When originally introduced in the late 90’s, the main focus for Google’s founders – Larry Page and Sergey Brin – was to create a spam free search engine results page (SERP). Since then, the original objective has been achieved and the search engine has continuously developed over the years with numerous updates to its algorithm, design and presented results.
As such, more opportunities have been created by Google with its multi-functional platform, which can be taken advantage of by businesses to reap many benefits.Thus, over the years Google has played a key role in leveraging business’ online presence by acting as a key contributor, influencer and determinator of potential success. Nowadays, your ranking on SERPs can act as indicator of efficient and effective PR and inbound marketing practises.
With the algorithm continuously being updated, here is a run through of the main updates that have taken place over recent years, to gain a better understanding of where Google once were, and where it could potentially end up;
- Boston (2003) – As the first Google update to be tagged with a name, the changes saw a combination of algorithm and major index refresh changes.
- Florida (2003) – The Florida update introduced a new era of SEO (search engine optimisation), whereby keyword stuffing and 90’s tactics were flawed.
- Austin (2004) – Supposedly cleaning up what the Florida update missed, the changes involved an increased crack down on spam-like on-page tactics such as invisible text and Meta data stuffing.
- Big Daddy (2005) – This update took place in December, through till March ‘06, which impacted website redirection, URL canonicalisation and other related components.
- Vince (2009) – Somewhat controversial, this update led webmasters to believe that big brands were favoured on SERPs, which would make life more difficult for mid-market SMB’s – they were not too happy.
- Caffeine (2010) – The rate at which the internet was indexed and how was improved, which allowed the platform to support the vast amount of content that is created today. Also, indexation became more dynamic resulting in a 50% fresher index.
- Panda/Farmer (2011) – Officially named Panda by Google and prior to its launch tagged Farmer by SEOs, the update focused on spam, thin content, content farms, scrapers and sites with high ad-to-content ratios.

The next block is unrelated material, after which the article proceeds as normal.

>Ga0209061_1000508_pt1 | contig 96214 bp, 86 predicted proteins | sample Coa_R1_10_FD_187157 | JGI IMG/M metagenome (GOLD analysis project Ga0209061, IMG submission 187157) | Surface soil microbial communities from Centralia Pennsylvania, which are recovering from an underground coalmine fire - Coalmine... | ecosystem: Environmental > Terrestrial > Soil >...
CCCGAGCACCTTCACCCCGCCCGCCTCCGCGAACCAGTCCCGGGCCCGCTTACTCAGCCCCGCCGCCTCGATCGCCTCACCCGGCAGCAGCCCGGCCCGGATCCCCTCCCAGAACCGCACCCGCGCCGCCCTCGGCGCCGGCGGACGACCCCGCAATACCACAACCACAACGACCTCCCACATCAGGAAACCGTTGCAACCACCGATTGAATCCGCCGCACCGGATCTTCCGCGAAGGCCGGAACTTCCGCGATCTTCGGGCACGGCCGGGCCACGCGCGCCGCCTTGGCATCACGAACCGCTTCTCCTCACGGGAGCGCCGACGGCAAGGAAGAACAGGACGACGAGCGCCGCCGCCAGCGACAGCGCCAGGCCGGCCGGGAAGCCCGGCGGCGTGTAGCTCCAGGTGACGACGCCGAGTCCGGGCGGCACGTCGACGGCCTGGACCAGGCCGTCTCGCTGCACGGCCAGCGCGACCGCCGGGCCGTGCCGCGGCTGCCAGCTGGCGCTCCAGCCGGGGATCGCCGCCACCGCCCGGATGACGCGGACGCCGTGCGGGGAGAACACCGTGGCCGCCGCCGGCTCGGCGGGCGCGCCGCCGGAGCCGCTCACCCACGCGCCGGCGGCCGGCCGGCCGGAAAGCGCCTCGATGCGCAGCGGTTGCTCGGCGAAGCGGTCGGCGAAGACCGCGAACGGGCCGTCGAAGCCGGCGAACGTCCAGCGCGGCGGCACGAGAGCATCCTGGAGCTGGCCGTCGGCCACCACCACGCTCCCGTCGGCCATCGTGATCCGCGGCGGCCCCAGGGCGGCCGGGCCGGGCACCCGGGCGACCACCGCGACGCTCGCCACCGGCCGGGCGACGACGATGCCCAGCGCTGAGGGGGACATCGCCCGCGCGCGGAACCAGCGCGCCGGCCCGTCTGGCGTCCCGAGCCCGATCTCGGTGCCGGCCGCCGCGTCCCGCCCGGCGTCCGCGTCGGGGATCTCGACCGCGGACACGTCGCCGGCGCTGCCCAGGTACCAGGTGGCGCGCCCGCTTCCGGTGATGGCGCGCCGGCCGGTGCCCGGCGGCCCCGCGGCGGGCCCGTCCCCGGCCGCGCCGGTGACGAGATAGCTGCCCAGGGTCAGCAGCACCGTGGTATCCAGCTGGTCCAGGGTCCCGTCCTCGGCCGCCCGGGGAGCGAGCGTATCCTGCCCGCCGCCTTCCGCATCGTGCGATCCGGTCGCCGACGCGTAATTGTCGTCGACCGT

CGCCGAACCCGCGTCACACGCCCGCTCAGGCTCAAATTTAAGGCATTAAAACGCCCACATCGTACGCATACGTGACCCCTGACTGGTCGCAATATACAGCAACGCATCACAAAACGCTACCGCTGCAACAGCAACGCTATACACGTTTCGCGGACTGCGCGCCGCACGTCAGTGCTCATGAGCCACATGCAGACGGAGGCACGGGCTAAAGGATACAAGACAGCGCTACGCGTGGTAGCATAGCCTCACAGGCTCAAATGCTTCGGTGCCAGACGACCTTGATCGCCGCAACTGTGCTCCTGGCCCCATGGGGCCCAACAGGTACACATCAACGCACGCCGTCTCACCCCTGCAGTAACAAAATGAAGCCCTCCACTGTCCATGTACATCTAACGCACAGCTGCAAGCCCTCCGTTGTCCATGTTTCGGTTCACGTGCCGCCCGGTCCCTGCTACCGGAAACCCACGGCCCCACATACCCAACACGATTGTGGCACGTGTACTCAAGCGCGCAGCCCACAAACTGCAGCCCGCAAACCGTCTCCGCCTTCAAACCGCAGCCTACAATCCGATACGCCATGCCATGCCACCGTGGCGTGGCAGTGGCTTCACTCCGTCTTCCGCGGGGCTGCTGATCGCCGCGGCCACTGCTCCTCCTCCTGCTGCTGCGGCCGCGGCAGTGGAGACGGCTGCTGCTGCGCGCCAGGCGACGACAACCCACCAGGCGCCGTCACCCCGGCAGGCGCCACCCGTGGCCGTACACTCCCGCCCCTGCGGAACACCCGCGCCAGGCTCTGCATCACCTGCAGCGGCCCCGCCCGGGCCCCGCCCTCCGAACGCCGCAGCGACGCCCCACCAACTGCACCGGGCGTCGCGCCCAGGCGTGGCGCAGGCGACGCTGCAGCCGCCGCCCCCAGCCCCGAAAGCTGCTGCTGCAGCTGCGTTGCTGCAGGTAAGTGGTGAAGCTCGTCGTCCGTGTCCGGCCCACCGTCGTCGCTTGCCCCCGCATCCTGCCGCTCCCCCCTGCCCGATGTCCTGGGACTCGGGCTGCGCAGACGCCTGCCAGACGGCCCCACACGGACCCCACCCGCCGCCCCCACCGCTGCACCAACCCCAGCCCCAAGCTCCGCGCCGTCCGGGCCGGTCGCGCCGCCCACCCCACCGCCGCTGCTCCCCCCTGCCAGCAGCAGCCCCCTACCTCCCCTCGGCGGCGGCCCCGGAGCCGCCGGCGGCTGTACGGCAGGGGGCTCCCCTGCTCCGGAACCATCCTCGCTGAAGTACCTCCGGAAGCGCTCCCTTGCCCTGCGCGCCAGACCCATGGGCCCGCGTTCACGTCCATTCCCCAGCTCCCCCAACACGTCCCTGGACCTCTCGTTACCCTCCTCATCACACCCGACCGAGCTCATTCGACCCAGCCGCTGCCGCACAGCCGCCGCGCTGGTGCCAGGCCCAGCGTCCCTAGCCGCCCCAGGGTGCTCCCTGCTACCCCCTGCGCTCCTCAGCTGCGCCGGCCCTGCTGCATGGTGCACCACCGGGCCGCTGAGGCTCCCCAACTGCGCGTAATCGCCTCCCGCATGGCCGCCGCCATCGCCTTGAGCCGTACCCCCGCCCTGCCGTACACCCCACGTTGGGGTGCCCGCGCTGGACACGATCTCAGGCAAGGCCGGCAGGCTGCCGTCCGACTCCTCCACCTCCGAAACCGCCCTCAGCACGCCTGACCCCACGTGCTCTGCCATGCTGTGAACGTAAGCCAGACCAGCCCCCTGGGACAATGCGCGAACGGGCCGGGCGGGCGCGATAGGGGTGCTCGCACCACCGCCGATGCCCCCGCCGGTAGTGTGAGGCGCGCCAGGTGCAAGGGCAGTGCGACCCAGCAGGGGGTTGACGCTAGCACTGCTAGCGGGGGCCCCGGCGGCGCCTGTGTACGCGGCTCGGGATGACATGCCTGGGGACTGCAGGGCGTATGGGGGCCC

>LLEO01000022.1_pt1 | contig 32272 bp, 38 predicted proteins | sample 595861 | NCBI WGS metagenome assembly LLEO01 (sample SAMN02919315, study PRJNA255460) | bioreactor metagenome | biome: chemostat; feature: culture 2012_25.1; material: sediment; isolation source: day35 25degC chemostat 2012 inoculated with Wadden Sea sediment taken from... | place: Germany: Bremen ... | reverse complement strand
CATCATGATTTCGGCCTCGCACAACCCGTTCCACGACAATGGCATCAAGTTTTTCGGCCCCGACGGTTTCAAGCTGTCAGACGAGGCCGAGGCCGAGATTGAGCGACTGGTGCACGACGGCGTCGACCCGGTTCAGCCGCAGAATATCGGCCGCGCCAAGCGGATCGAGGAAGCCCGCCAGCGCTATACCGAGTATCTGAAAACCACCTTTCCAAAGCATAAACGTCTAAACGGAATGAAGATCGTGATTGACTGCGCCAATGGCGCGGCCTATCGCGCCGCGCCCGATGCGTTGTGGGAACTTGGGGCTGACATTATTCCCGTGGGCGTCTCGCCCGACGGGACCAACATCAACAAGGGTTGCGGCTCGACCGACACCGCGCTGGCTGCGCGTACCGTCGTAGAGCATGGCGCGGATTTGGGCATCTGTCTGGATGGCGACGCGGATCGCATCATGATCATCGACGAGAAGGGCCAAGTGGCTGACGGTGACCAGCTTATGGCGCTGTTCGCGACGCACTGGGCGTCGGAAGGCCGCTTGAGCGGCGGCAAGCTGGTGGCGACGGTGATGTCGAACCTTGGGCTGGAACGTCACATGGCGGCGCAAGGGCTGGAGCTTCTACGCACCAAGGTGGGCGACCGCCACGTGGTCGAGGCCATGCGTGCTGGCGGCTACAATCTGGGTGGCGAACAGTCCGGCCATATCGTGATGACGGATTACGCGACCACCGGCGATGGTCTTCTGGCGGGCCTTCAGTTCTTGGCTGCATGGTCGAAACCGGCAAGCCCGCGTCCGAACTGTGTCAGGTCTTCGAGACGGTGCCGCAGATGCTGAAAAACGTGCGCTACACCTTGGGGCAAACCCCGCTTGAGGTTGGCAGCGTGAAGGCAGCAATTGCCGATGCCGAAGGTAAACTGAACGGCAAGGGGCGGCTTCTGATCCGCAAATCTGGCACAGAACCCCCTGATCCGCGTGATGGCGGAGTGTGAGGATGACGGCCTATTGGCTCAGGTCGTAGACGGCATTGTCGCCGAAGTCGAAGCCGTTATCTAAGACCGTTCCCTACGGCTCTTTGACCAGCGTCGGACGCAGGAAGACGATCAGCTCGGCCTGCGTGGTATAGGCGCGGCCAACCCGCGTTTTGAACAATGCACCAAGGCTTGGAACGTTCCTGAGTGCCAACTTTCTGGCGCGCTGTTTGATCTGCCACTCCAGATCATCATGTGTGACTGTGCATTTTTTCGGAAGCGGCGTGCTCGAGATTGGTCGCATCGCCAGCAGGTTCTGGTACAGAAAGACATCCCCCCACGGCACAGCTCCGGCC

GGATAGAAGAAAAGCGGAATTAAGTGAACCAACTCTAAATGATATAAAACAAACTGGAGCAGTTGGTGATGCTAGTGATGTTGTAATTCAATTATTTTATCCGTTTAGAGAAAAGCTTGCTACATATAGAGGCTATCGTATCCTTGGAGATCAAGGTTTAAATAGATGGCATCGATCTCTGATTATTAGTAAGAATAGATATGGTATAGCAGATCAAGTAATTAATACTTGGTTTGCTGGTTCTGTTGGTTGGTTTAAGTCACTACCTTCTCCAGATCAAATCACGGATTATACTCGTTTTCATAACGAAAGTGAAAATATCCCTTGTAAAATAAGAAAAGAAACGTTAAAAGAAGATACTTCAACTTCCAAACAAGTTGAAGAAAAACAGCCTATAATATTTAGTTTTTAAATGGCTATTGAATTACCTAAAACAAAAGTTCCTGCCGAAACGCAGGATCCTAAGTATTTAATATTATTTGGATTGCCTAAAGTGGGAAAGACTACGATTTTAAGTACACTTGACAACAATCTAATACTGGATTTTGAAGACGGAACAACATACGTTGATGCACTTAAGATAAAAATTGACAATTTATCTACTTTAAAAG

- Freshness (2011) – An extension of the index infrastructure introduced by Caffeine, the latest and most relevant content was rewarded on the SERPs, impacting 35% of all searches.
- Venice (2012) – Aggressively localised SERPs by incorporating local search data.
- Penguin (2012) – identifying and diminishing websites that were considered over-optimized and sites purposely built for search engines and not people.
- EMD (2012) – The exact-match-domain update devalued URLs that included desirable keyword phrases. Like the Vince update, it was thought by some that big brands were again favoured to do better, this time organically.
- Hummingbird (2013) – One of the most significant updates by Google, which evolved its core algorithm and indexing infrastructure. This was in order to gain an understanding of the relationship between words and subsequent queries, whilst laying down foundations for the Knowledge Graph and mobile search.
As time has moved on, SEO has played an incremental part in defining relevance to Google’s algorithm. However, it could be argued that the value of SEO is slowly deteriorating as the signals it conveys to Google become weaker, in comparison to those generated by a true brand audience. For that reason, it should be considered that although search engine optimisation efforts need to be maintained, building a genuine audience through heightened inbound marketing and PR efforts is imperative. As a result, the required traffic needed can be generated, whilst sending the desired signals to Google for SERP success.